07/05/2018 – Science & Technology / Aviation / Lightning
A bolt from the blue
Lightning strikes have proved a pervasive challenge for the aviation industry, not to mention a worry to passengers. Now, scientists at MIT – funded by Boeing – may have hit on a novel solution.
Aviation experts estimate that every commercial aeroplane in the world is struck by lightning at least once per year. Around 90 per cent of such strikes are likely triggered by the aircraft itself: In thunderstorm environments, a plane’s electrically conductive exterior can act as a lightning rod, sparking a strike that could potentially damage the plane’s outer structures and compromise its onboard electronics.
To avoid such bolts from the blue, flights are typically rerouted around stormy regions of the sky. Now however, MIT engineers are proposing a new way to reduce a plane’s lightning risk, with an onboard system that would protect a plane by electrically charging it. The proposal may seem counterintuitive, but the team found that if a plane were charged to just the right level, its likelihood of being struck by lighting would be significantly reduced.
The idea stems from the fact that, when a plane flies through an ambient electric field, its external electrical state – normally in balance – shifts. As an external electric field polarises the aircraft, one end of the plane becomes more positively charged, while the other end swings towards a more negative charge. As the plane becomes increasingly polarised, it can set off a highly conductive flow of plasma, called a ‘positive leader’ – the preceding stage to a lightning strike.
In such a precarious scenario, the researchers at MIT propose temporarily charging a plane to a negative level to dampen the more highly charged positive end, thus preventing that end from reaching a critical level and initiating a lightning strike.
The researchers have shown through modelling that such a method would work, at least conceptually, and have reported their results in the American Institute of Aeronautics and Astronautics Journal.
Creating an “invisible” aircraft
The team, which includes Emeritus Professor Manuel Martinez-Sanchez and Assistant Professor Carmen Guerra-Garcia, envisions outfitting a plane with an automated control system consisting of sensors and actuators fitted with small power supplies. The sensors would monitor the surrounding electric field for signs of possible leader formation, in response to which the actuators would emit a current to charge the aircraft in the appropriate direction. Surprisingly, the researchers say such charging would only require power levels lower than that for a standard light-bulb.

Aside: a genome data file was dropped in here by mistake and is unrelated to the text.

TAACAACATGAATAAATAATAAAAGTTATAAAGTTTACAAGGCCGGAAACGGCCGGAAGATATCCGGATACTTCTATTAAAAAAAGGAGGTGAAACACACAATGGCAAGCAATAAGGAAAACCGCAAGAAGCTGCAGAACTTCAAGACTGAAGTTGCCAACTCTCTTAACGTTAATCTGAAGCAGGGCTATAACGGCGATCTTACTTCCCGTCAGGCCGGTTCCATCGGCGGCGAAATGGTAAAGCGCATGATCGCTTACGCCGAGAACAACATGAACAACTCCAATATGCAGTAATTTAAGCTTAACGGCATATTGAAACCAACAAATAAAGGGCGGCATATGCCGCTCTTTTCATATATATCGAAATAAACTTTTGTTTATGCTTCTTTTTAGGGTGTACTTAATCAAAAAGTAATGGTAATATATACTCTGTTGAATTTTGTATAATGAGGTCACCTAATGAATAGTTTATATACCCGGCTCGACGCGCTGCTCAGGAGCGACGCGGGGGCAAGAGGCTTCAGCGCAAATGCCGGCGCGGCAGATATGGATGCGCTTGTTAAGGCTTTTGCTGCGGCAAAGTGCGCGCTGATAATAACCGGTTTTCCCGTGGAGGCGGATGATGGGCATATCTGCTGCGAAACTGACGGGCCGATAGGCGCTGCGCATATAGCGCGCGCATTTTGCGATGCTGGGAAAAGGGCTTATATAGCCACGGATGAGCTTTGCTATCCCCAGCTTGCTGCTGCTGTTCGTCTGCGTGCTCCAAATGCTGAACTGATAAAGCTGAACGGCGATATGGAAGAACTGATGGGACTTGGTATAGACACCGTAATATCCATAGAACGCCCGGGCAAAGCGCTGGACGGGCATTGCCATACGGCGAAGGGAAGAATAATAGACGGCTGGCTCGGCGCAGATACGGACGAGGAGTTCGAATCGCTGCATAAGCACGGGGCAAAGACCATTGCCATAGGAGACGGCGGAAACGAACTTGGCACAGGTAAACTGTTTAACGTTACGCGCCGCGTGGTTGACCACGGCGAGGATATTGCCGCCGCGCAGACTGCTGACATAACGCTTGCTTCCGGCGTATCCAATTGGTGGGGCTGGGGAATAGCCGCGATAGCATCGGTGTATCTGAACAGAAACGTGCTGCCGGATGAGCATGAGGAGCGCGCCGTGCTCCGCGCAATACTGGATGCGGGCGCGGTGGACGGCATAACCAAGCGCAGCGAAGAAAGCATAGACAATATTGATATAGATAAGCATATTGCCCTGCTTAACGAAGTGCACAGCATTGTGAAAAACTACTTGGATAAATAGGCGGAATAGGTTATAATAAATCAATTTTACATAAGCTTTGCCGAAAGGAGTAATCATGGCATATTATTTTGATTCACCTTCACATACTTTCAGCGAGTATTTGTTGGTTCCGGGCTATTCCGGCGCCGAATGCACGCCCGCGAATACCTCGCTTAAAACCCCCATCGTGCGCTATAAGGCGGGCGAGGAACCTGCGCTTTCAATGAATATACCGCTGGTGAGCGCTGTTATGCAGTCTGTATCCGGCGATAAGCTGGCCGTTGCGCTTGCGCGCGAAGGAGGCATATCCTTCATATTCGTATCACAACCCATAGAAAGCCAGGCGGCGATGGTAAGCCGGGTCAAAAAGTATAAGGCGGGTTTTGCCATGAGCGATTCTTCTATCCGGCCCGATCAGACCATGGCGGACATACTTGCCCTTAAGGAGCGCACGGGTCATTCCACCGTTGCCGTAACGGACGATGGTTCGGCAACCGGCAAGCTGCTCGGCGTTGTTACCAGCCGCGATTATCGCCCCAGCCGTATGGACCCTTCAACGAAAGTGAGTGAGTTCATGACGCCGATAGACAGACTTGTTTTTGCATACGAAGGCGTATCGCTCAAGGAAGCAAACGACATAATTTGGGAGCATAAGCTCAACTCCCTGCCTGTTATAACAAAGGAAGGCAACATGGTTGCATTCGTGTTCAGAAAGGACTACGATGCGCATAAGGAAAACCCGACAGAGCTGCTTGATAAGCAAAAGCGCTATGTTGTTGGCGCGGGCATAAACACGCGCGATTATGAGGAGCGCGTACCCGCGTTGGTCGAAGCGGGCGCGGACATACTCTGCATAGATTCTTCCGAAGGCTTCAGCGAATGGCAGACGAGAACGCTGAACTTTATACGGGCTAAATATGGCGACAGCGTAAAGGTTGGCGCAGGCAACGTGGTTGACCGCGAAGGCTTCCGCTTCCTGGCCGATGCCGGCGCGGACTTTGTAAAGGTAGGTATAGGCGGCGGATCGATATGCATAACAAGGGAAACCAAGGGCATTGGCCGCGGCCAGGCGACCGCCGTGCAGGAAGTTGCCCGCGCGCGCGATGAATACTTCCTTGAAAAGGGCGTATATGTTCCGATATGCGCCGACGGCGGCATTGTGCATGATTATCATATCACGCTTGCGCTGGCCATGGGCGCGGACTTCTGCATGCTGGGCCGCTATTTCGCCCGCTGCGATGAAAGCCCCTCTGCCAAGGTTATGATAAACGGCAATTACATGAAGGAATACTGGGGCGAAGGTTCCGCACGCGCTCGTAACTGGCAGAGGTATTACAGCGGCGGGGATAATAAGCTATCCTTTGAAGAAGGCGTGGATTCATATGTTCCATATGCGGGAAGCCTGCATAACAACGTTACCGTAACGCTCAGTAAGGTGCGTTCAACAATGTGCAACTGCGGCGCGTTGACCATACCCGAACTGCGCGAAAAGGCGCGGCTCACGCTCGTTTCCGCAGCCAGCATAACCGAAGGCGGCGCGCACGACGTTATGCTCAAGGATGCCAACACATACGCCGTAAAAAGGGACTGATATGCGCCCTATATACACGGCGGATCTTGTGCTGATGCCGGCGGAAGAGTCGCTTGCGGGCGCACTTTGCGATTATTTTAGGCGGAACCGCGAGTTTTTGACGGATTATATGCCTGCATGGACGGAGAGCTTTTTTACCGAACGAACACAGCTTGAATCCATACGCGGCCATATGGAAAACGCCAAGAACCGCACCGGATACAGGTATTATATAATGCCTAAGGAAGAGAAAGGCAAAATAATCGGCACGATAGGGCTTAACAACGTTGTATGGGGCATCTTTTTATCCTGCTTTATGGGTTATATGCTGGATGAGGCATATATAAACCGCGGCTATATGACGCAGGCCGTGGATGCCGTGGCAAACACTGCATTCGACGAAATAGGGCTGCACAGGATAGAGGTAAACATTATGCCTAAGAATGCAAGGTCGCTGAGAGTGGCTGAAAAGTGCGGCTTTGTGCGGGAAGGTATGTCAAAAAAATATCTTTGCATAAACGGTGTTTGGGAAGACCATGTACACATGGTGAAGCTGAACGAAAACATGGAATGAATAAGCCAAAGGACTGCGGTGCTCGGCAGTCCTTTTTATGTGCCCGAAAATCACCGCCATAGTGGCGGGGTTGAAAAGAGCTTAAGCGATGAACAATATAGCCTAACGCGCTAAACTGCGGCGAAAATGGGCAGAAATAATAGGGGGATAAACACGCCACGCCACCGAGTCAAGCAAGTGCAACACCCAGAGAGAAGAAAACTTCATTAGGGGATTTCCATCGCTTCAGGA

“We’re trying to make the aircraft as invisible to lightning as possible,” says co-author Jaime Peraire, head of MIT’s Department of Aeronautics and Astronautics. “Aside from this technological solution, we’re working on modelling the physics behind the process. This is a field where there was little understanding, and this is really an attempt at creating some understanding of aircraft-triggered lightning strikes, from the ground up.”
Beware hidden charges
To be clear, while unsettling to many, lightning poses very little danger to passengers inside an aircraft, as a plane’s cabin is well insulated against any external electrical activity. In most cases, passengers may only see a bright flash or hear a loud bang. Nevertheless, an aircraft that has been hit by lightning often requires follow-up inspections and safety checks that may delay its next flight. And if there is physical damage to the plane, it may be taken out of service – something that airlines would obviously rather avoid.
Furthermore, it seems that newer aircraft made partly from non-metallic composite structures like carbon fibre may be more vulnerable to lightning-related damage, when compared with their older, all-metal counterparts, as charge may accumulate on the poorly-conducting composite panels of newer models.
“Modern aircraft are about 50-per-cent composites, which changes the picture very significantly,” says Assistant Professor Carmen Guerra-Garcia. “Lightning-related damage is very different, and repairs are much more costly for composite versus metallic aircraft. This is why research on lightning strikes is flourishing now.”
Yet temporarily charging a plane to effectively dampen down the risk of a lightening strike could prove tricky when time is of the essence. “Numerically, one can see that if you could implement this charge strategy, you would have a significant reduction in the incidents of lightning strikes,” resumes Martinez-Sanchez. “There’s a big ‘if’: Can you implement it? And that’s where we’re working now.”
Graduate student Theodore Mouratidis is performing preliminary experiments
in MIT’s Wright Brothers Wind Tunnel, testing the feasibility of charging on a simple, metallic sphere. The researchers also hope to carry out experiments in more realistic environments – for instance, by flying drones through a thunderstorm.
Yet to make the charging system practical, Martinez-Sanchez says researchers will have to work to speed up its response time. Based on their modelling, he and his colleagues have found that such a system could charge and protect a plane within fractions of a second – yet even that would not be fast enough to protect against some forms of triggered lightning.
“The scenario we can take care of is flying into an area where there are storm clouds, and the storm clouds produce an intensification of the electric field in the atmosphere,” he advises. “That can be sensed and measured on-board – and we can claim that for such relatively slow-developing events, you can charge a plane and adapt in real time. That is quite feasible.”